Okay I’ve couched my love for this ostensible garbage pile enough let us get to the plot shall we? Opus, the Penguin, has always wanted to fly, but as a penguin he’s unable to do so. He waddles around the town at times being set upon and other times observed by his best friend, Bill, the Cat, who has been lobotomized and had his brain replaced with cold tater tots. The majority of the exposition is provided as he writes a letter to Santa asking for the power of flight. From trying to use his own useless wings to building devices, every attempt has failed. He is mocked ceaselessly by his flighted brethren and attends self-help groups with other flightless birds (An insane chicken and a cuckolded kiwi). As he settled down for the night before Christmas, hopeful but doubtful, Santa Claus is flying above head and becomes unmoored from his reindeer. This leads to the local fowl coming and grabbing Opus. At first, he believes this to be a prank but soon enough he witnesses Santa himself stranded in the middle of a lake, and with it being winter and all, he is uniquely qualified as an animal that loves swimming in cold water to come to St. Nick’s rescue. Upon safely delivering Santa to dry, snowy land he learns that courage and selflessness are where his strengths lie and that everyone has their own contributions to make in order to make a community run smoothly. Also his new duck friends, formerly duck antagonists, decide to show their appreciation for Opus by carrying him along with them while they fly so he can finally experience his wish. And that’s it. That’s the whole thing. It runs 21 minutes without the credits.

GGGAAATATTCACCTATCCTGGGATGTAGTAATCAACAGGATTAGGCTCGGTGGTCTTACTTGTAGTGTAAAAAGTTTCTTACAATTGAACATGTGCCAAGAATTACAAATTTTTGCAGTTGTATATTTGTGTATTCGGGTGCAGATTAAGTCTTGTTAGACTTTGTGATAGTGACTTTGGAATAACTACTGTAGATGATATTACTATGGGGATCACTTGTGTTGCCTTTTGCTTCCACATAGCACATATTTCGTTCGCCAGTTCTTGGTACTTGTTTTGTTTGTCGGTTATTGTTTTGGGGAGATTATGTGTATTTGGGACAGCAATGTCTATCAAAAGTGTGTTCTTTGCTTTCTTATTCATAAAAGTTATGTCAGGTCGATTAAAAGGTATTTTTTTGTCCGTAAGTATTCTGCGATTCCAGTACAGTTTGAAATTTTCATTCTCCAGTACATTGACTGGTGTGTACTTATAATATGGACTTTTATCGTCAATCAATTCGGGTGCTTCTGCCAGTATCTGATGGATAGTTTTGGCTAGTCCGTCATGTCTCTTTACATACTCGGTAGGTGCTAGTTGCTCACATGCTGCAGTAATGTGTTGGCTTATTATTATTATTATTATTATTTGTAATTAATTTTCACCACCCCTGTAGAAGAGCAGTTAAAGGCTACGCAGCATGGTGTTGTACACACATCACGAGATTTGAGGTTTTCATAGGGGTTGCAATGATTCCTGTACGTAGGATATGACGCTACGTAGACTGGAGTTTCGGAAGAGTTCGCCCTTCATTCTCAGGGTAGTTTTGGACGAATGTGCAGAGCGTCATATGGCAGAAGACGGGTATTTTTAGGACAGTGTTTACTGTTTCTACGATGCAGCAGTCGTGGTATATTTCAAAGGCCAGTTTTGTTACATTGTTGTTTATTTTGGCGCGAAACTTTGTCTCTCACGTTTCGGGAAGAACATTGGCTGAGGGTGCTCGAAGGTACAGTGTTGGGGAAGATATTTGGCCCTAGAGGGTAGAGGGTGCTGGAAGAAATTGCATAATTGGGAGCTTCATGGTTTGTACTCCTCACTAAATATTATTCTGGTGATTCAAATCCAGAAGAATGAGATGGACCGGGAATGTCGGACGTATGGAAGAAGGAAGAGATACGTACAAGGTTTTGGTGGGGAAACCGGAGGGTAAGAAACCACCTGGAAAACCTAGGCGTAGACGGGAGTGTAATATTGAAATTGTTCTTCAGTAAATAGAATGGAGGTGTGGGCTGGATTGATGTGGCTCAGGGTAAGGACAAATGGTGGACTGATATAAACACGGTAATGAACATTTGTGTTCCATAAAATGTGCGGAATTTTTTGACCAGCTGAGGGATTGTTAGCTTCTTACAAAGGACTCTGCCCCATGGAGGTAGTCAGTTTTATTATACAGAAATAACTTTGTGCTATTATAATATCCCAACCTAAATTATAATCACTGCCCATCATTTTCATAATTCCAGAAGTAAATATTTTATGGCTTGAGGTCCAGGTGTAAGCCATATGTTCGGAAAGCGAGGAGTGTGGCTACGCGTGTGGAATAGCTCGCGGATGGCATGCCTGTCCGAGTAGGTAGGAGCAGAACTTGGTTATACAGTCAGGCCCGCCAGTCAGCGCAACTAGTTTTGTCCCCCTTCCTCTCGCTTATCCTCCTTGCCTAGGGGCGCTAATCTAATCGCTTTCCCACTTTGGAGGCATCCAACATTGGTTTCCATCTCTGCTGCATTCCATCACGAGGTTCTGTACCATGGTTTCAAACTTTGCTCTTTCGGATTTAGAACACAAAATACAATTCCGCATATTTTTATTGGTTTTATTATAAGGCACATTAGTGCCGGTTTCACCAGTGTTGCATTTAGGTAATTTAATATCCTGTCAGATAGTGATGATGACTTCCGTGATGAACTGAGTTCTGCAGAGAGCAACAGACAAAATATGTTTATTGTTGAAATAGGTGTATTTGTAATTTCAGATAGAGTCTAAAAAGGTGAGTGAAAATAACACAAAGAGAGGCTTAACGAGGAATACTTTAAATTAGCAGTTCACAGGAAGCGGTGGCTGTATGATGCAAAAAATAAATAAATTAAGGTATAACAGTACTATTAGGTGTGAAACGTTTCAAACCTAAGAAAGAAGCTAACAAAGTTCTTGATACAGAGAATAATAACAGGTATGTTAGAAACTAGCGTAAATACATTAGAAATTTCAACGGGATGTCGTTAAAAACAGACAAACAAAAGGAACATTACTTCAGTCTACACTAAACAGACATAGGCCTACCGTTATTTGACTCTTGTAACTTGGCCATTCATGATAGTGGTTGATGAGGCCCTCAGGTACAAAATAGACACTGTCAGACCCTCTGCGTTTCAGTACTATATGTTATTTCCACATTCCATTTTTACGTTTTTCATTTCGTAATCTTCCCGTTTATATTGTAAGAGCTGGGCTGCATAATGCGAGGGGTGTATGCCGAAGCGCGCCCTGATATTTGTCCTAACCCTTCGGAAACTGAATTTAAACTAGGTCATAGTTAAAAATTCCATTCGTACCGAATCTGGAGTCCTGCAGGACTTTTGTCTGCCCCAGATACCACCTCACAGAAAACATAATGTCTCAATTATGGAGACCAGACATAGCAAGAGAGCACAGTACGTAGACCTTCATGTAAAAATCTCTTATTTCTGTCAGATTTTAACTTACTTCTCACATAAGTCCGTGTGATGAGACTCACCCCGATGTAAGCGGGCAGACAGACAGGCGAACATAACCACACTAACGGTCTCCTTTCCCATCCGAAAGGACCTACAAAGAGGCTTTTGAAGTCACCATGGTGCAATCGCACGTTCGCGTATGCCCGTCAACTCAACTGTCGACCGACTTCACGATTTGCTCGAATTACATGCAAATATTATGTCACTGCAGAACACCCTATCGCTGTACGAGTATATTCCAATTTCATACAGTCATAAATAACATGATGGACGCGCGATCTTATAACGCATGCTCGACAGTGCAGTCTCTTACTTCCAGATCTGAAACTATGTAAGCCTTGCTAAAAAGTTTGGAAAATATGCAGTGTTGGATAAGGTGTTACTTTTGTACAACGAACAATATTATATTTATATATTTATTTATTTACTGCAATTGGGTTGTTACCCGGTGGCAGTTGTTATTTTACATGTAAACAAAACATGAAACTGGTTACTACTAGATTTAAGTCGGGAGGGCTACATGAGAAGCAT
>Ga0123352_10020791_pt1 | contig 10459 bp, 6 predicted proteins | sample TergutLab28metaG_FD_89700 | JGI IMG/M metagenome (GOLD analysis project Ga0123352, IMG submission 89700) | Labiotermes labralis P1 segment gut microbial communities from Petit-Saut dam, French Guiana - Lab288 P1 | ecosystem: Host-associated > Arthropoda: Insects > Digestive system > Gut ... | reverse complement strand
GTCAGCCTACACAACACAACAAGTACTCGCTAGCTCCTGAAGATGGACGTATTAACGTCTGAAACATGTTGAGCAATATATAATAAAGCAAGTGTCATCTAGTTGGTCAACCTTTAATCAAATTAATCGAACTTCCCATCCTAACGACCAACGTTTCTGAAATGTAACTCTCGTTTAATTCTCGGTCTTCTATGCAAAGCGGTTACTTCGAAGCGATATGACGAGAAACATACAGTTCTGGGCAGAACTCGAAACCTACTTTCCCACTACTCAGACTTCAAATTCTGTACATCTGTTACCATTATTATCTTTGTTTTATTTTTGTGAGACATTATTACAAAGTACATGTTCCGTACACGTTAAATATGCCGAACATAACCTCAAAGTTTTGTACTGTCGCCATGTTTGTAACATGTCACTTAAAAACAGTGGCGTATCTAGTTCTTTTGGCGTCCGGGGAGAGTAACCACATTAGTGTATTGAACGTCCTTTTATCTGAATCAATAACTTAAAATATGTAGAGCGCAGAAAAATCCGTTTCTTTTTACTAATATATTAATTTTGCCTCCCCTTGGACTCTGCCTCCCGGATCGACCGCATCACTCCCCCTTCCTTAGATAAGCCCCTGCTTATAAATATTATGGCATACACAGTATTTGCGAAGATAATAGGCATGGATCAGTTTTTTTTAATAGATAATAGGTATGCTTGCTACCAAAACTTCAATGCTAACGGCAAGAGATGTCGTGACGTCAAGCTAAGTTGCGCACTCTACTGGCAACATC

I say all that to say this. I love this special, but not because it’s particularly good or prescient, although it has a strong message that resonated way more than you’d expect from the way I’m describing this thing. There are three things that I loved about this as a child, and still as an adult, and those are the absurd level of bouncing back and forth between jokes for children and adults, the art, and the message.